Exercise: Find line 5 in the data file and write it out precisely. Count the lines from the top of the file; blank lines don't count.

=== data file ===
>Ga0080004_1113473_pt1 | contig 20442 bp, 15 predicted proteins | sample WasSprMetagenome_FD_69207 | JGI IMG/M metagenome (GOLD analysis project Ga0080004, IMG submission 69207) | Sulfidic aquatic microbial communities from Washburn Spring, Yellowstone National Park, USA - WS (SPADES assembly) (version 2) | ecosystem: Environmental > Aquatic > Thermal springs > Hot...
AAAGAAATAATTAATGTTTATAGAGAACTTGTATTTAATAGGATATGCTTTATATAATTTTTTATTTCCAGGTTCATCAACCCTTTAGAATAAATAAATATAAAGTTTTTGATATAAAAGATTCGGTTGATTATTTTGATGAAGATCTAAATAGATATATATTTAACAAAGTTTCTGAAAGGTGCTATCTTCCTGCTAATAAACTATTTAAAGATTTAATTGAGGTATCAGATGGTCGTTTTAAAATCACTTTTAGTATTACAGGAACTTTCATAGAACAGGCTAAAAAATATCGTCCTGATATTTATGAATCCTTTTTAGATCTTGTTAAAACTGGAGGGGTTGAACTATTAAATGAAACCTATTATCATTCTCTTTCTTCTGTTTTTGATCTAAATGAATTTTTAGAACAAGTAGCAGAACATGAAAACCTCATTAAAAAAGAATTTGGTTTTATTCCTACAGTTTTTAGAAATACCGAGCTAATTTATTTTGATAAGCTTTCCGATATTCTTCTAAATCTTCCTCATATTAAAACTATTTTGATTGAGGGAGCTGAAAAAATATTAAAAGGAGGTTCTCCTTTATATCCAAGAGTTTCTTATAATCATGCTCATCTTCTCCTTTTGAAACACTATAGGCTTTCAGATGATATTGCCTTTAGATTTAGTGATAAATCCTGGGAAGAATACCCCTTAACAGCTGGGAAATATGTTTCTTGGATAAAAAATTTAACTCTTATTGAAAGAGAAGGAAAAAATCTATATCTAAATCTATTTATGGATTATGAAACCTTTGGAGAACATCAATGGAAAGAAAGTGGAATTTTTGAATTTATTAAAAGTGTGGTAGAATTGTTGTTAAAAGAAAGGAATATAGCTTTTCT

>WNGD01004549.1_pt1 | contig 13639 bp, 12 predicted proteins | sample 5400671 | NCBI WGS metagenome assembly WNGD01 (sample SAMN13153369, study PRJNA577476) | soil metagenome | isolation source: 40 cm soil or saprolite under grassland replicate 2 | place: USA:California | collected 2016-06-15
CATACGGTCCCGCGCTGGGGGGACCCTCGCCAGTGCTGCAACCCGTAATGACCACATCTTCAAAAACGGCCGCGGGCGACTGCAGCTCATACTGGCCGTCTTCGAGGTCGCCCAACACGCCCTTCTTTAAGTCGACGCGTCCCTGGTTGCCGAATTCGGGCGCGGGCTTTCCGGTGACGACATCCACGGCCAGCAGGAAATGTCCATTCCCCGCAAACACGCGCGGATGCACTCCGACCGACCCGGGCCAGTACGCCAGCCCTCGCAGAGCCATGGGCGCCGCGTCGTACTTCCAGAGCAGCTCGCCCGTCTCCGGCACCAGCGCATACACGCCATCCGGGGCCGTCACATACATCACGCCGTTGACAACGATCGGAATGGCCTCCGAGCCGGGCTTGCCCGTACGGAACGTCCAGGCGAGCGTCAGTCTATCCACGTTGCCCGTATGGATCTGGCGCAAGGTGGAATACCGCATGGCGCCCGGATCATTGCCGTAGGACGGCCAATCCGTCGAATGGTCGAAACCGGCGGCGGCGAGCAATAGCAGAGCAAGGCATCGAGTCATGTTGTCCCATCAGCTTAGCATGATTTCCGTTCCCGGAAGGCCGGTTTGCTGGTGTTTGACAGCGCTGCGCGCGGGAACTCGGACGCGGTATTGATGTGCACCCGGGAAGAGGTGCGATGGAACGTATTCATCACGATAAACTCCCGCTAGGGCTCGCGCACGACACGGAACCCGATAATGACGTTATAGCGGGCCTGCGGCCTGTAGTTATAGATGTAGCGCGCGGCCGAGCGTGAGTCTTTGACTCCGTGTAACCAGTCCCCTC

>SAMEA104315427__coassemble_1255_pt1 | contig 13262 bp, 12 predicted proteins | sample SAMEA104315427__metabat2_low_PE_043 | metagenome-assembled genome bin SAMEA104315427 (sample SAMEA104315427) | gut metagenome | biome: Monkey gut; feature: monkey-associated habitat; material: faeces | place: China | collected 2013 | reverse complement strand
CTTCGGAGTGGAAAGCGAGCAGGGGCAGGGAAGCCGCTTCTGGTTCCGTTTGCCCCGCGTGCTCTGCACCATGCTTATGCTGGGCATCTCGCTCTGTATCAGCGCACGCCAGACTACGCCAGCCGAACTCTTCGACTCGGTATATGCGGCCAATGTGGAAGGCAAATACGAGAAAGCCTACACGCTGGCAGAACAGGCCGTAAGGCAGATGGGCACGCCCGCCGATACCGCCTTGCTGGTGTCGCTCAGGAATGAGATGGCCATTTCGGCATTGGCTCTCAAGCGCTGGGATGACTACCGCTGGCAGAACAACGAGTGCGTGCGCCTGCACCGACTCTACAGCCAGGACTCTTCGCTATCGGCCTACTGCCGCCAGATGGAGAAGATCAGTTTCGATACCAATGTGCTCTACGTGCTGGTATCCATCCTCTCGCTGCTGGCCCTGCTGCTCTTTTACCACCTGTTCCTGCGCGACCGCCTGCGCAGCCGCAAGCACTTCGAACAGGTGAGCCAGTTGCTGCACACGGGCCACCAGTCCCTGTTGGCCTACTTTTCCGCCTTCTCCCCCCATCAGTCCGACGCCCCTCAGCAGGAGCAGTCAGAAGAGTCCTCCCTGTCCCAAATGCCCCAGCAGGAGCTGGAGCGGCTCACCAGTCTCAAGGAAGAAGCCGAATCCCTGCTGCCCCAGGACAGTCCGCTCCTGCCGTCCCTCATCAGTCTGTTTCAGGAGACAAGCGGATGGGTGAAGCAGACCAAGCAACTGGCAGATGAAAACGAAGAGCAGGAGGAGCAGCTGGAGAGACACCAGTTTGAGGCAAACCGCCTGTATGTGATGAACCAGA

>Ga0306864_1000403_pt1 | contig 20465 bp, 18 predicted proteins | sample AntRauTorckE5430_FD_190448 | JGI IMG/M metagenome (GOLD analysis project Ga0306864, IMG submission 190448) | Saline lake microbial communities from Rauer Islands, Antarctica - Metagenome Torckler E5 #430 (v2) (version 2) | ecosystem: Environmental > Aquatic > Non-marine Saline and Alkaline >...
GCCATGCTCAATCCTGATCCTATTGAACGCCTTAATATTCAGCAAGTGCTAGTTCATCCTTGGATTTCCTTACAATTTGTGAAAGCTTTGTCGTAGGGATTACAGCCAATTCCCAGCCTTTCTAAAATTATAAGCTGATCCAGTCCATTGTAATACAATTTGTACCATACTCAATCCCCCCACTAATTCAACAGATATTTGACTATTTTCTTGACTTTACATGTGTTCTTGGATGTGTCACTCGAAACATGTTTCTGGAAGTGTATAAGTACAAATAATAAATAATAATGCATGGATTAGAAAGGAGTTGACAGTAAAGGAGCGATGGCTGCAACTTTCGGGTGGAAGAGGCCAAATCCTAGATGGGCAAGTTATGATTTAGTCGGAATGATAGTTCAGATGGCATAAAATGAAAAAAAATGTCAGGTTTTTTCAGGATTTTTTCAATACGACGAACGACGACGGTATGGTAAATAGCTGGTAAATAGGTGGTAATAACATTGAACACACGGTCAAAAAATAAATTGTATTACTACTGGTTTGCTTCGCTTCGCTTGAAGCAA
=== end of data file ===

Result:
>SAMEA104315427__coassemble_1255_pt1 | contig 13262 bp, 12 predicted proteins | sample SAMEA104315427__metabat2_low_PE_043 | metagenome-assembled genome bin SAMEA104315427 (sample SAMEA104315427) | gut metagenome | biome: Monkey gut; feature: monkey-associated habitat; material: faeces | place: China | collected 2013 | reverse complement strand